TRP’s new CX8.4 linear-pull cyclo-cross brake builds on the success of the original CX9 model but tone things down just a touch. The lever arms have been shortened by 6mm to help firm up the feel with SRAM and Campagnolo controls while also slightly tempering the original’s on-off personality.
The length change only minimally affects the CX8.4’s stopping power, which comes on nearly as strong as before and builds as quickly as ever. Mountain bikers using modern hydraulic disc brakes will invariably find the CX8.4 to be a bit crude but for cyclo-cross riders coming off of nearly any cantilever, the CX8.4 is a revelation in terms of brute force.
Just a single finger provides more than enough power in nearly any typical ‘cross situation, arm pump is but a bad memory at the end of a tough hour, and as an added bonus, fork shudder is eradicated since the direct cable routing foregoes any steerer-mounted stop.
Even with the revised arm length, though, the CX8.4 is a little tricky to modulate – especially on loose ground – and unlike with cantilevers, there’s no geometrical way to detune the power. This doesn’t create many problems after the initial adaptation period (which can be a little painful if you’re coming off of Euro-style wide-profile cantilevers) but graceful control on gravel or slick ground can still be elusive if you tend to be a little ham-fisted with your levers.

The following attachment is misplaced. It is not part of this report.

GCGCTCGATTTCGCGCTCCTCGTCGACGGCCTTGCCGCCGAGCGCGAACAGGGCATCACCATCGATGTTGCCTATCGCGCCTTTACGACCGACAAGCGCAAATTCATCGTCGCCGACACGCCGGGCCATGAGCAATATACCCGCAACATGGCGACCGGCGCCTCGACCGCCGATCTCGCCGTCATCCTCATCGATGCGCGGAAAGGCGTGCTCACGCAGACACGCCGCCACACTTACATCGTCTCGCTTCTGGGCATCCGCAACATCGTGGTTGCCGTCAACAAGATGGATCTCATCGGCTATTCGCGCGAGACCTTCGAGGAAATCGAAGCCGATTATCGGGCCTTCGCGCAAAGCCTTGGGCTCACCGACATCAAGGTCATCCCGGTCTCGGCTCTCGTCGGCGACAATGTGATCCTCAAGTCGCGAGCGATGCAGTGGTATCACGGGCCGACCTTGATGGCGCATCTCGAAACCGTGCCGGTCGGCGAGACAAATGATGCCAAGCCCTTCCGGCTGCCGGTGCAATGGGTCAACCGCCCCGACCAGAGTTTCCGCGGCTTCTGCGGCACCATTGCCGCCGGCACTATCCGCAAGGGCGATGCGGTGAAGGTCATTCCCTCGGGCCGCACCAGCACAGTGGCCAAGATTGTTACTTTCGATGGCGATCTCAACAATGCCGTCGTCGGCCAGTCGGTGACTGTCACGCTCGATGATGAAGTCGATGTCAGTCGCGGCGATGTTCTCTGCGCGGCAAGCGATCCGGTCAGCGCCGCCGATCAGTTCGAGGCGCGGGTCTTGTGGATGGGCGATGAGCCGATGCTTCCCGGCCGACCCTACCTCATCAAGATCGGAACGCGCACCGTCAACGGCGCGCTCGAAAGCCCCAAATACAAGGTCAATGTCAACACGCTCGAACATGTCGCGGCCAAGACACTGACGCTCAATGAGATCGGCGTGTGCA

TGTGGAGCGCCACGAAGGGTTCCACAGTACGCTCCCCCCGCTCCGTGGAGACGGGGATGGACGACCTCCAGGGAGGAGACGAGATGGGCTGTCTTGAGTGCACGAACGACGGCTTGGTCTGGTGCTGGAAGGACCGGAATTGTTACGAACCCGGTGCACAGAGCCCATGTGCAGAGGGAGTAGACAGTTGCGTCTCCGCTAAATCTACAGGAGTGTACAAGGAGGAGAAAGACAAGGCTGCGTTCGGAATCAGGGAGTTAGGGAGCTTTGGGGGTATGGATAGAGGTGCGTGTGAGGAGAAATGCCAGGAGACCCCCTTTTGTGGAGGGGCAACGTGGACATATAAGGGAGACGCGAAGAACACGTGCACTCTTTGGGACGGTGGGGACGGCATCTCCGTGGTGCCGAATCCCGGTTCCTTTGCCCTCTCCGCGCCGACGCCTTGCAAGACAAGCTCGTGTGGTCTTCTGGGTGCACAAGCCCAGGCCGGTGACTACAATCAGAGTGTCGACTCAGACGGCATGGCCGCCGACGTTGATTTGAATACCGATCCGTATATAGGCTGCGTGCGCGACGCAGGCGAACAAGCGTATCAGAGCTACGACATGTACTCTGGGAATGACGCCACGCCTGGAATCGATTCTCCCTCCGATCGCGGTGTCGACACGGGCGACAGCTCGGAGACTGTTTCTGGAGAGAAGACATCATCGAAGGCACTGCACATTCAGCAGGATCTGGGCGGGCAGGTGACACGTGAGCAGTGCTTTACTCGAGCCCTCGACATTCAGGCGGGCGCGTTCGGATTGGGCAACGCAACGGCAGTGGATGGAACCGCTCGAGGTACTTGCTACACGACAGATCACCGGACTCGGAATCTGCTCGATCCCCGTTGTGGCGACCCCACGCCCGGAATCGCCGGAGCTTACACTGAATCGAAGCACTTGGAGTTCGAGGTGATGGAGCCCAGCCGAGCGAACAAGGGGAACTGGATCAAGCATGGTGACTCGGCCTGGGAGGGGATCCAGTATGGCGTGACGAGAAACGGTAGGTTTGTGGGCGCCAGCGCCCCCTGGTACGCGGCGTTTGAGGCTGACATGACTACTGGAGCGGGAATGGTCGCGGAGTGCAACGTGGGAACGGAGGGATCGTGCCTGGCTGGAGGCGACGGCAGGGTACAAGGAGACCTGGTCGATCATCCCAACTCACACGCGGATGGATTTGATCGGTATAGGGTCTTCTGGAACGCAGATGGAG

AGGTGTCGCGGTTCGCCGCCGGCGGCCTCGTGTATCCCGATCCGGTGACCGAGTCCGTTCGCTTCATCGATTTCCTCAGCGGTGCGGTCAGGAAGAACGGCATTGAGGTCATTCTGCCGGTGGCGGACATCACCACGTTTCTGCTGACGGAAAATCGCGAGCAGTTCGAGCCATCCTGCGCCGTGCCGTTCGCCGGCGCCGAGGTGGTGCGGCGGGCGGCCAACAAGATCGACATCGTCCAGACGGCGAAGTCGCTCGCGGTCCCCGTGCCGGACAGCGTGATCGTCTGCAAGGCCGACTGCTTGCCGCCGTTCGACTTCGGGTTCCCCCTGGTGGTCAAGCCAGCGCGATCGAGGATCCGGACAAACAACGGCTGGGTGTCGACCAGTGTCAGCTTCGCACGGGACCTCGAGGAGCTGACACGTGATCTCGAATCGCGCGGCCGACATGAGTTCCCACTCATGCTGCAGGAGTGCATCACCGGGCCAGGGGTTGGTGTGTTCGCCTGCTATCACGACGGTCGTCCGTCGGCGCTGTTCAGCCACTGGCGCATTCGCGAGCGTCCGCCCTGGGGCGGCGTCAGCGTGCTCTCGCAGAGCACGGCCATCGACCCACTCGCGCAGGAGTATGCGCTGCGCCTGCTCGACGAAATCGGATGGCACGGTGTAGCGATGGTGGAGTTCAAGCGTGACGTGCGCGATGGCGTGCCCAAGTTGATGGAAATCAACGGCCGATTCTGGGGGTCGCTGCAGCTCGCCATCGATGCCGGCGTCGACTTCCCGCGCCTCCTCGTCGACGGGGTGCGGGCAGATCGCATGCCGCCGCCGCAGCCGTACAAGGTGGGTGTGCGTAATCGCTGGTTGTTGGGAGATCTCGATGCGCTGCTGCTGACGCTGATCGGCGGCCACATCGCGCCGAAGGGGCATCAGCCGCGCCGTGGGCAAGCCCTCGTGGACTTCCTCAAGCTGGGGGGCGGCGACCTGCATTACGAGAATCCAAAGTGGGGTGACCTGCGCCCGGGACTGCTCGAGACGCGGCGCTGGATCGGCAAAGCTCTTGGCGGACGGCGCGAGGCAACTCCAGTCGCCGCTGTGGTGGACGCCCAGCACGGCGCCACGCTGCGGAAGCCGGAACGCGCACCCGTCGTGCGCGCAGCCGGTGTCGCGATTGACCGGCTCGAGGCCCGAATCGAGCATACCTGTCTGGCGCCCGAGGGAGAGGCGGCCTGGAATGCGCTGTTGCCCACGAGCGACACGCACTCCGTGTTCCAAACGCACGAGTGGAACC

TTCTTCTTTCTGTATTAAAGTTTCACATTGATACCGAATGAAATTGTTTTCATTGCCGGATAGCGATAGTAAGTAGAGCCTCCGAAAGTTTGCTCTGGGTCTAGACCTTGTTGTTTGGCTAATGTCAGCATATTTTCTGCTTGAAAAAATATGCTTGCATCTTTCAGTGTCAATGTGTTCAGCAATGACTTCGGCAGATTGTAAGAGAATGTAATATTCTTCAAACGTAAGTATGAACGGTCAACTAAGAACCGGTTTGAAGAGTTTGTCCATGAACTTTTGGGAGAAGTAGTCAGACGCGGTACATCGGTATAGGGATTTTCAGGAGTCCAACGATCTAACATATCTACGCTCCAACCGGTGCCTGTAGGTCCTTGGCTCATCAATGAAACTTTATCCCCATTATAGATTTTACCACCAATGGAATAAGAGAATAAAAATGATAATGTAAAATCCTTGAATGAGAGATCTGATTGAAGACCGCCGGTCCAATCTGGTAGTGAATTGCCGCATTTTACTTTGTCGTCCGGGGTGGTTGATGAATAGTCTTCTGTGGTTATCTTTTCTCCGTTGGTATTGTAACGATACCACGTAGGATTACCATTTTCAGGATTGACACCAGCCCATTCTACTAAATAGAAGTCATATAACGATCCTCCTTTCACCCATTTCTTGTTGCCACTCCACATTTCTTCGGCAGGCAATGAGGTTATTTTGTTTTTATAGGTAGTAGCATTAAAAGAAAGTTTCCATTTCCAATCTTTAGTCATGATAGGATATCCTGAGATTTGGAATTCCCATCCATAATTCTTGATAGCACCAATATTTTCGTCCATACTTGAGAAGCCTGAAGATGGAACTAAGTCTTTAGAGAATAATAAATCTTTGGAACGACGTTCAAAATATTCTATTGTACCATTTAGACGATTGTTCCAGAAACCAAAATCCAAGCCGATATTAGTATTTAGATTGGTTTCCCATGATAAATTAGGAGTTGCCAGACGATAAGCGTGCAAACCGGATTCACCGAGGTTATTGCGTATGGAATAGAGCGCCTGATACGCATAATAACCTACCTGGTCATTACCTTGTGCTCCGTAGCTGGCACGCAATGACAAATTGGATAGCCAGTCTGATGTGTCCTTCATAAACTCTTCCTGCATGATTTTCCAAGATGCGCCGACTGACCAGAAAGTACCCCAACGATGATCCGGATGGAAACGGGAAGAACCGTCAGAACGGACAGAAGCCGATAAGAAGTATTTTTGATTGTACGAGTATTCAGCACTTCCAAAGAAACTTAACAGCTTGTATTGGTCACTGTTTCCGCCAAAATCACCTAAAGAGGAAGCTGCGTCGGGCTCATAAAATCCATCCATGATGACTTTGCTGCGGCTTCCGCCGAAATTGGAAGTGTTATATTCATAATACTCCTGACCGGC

Lever feel when using the CX8.4 is indeed more positive than the CX9 when paired with SRAM or Campagnolo levers, though still a little squishier than many ‘crossers will be used to. Pad clearance is improved with this combination as well but it’s still pretty tight so users will need to keep their wheels in nearly perfect true to avoid rubbing.
As we noted with the CX9 last year, pad choice has a big effect on the CX8.4’s lever feedback, with harder compounds generally lending a more positive feel – and often having the additional bonus of tempering the brakes’ occasional grabbiness. We also played around with some older mountain bike thinline cartridge pads (Shimano originally developed the format to tackle this exact problem) and the feel got better yet, though not as much as we’d hoped.
TRP don’t restrict the two CX brake models to one lever format or another, so users can feel free to mix and match to achieve the desired effect. Pairing the CX8.4 with Shimano levers would yield the firmest feel while using the CX9 with SRAM or Campagnolo levers would provide the most power but also the most squish and trickiest modulation.
Setup is a breeze, with straightforward single-tool adjustments for pad height, angle and twist, and even spring tension balance from left to right. TRP have integrated a cable tension adjuster into the new stainless steel noodles so buyers won’t have to make their own now, either. If weight is an issue to you, it’s worth noting that the CX8.4 is heavier than most high-end cantilever setups.
Pricing has climbed from last year – a complete set is now US$149.99 – though it’s still reasonable as compared to many ultralight wide-profile cantilevers, which neither work as well nor are as easy to live with. The pending wave of disc-equipped ‘cross bikes will likely make all of this discussion moot in a few years but in the meantime, TRP’s linear-pull brakes are still the best option we’ve come across for ‘cross riders seeking big power.